Graeme Burnett wrote:
I am doing a presentation on the future of security,
which of course includes a component on cryptography.
That will be given at this conference on payments
systems and security: http://www.enhyper.com/paysec/
Would anyone there have any good predictions on how
cryptography is going to unfold in the next few years
or so? I have my own ideas, but I would love
to see what others see in the crystal ball.
I would see these things, in no particular
order, and no huge thought process applied.
a. a hype cycle in QC that will peak in a year
or two, then disappear as purchasers realise that
the boxes aren't any different to ones that are
half the price.
b. much more use of opportunistic cryptography,
whereby crypto systems align their costs against
the risks being faced. E.g., self-signed certs
and cert caching in SSL systems, caching and
application integration in other systems.
c. much less emphasis on deductive no-risk
systems (PKIs like x.509 with SSL) due to the
poor security and market results of the CA
d. more systems being built with basic, simple
home-grown techniques, including ones that are
only mildly secure. These would be built by
programmers, not cryptoplumbers. They would
require refits of proper crypto as/if they migrate
into successful user bases. In project terms,
this is the same as b. above - more use of
opportunistic tactics to secure stuff basically
e. greater and more costs to browser users
from phishing  will eventually result in
mods to security model to protect users. In
the meantime, lots of snakeoil security solutions
will be sold to banks. The day Microsoft decides
to fix the browser security model, phishing will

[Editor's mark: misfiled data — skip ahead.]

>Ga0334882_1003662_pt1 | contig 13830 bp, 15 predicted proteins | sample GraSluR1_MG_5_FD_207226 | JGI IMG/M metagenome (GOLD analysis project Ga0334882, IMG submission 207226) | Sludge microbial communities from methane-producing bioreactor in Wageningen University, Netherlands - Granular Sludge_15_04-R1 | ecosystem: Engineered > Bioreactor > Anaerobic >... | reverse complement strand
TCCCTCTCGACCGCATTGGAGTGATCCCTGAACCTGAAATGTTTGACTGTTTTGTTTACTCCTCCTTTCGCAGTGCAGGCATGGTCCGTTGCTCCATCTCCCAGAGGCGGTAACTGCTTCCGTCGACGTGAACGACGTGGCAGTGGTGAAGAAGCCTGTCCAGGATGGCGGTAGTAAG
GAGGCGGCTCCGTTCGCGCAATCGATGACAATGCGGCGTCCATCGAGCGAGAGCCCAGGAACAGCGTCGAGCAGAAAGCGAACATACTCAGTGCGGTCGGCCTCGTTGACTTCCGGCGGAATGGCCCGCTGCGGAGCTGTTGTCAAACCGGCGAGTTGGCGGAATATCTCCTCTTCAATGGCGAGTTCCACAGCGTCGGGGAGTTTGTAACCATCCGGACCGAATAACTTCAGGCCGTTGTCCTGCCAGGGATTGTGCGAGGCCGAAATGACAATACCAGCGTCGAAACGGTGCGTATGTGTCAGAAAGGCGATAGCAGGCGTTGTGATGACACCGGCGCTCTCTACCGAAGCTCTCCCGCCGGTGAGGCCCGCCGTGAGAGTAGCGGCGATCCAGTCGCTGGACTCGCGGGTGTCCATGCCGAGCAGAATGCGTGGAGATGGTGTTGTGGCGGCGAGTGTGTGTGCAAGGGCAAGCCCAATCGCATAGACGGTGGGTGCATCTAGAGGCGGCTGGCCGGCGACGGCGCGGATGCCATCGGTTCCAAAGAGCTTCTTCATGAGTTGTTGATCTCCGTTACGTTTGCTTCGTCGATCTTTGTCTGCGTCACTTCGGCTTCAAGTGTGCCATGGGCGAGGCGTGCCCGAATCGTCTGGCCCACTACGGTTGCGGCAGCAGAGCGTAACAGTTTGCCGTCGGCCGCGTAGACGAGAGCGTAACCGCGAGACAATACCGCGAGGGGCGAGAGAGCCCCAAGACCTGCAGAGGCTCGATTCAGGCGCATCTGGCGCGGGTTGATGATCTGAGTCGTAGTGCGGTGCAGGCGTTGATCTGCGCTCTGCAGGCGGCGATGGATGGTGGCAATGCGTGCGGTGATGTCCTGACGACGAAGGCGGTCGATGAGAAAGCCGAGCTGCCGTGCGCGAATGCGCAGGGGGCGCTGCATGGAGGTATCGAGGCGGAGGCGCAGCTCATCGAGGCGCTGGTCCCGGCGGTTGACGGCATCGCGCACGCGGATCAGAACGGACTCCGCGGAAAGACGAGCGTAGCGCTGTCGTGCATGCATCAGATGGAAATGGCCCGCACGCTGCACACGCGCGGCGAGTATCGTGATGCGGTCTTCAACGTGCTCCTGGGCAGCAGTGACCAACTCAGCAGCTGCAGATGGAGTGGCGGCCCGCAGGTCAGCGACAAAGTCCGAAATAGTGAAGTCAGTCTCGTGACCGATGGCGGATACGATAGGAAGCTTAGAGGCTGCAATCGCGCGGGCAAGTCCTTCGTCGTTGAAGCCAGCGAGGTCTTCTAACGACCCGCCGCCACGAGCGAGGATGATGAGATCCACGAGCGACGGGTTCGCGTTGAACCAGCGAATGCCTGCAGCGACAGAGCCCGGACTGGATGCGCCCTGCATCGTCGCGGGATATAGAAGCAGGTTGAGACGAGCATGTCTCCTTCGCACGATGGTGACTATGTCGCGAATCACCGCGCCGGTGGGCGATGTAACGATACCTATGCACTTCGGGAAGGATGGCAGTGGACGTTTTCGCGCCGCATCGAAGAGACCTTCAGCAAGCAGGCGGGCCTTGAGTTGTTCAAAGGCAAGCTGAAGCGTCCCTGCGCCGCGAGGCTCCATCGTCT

reduce to a "just another risk."
f. arisal of mass crypto in the chat field,
and slow painful demise of email. This is
because the chat protocols can be updated
within the power of small teams, including
adding simple crypto. Email will continue to
defy the mass employment of crypto, although
if someone were to add a "create self-signed
cert now" button, things might improve.
g. much interest in simple crypto in the p2p
field, especially file sharing, as the need
for protection and privacy increases due to
IP attacks. All of the techniques will flow
across to other applications that need it less.
h. almost all press will be in areas where
"crypto is sure to make a difference." Voting,
QC, startups with sexy crypto algorithms, etc.
i. Cryptographers will continue to be pressed
into service as security architects, because it
sounds like the same thing. Security architects
will continue to do most of their work with
little or no crypto.
j. a cryptographic solution for spam and
viruses won't be found. Nor for DRM.
 one phisher took $75,000 from 400 victims:
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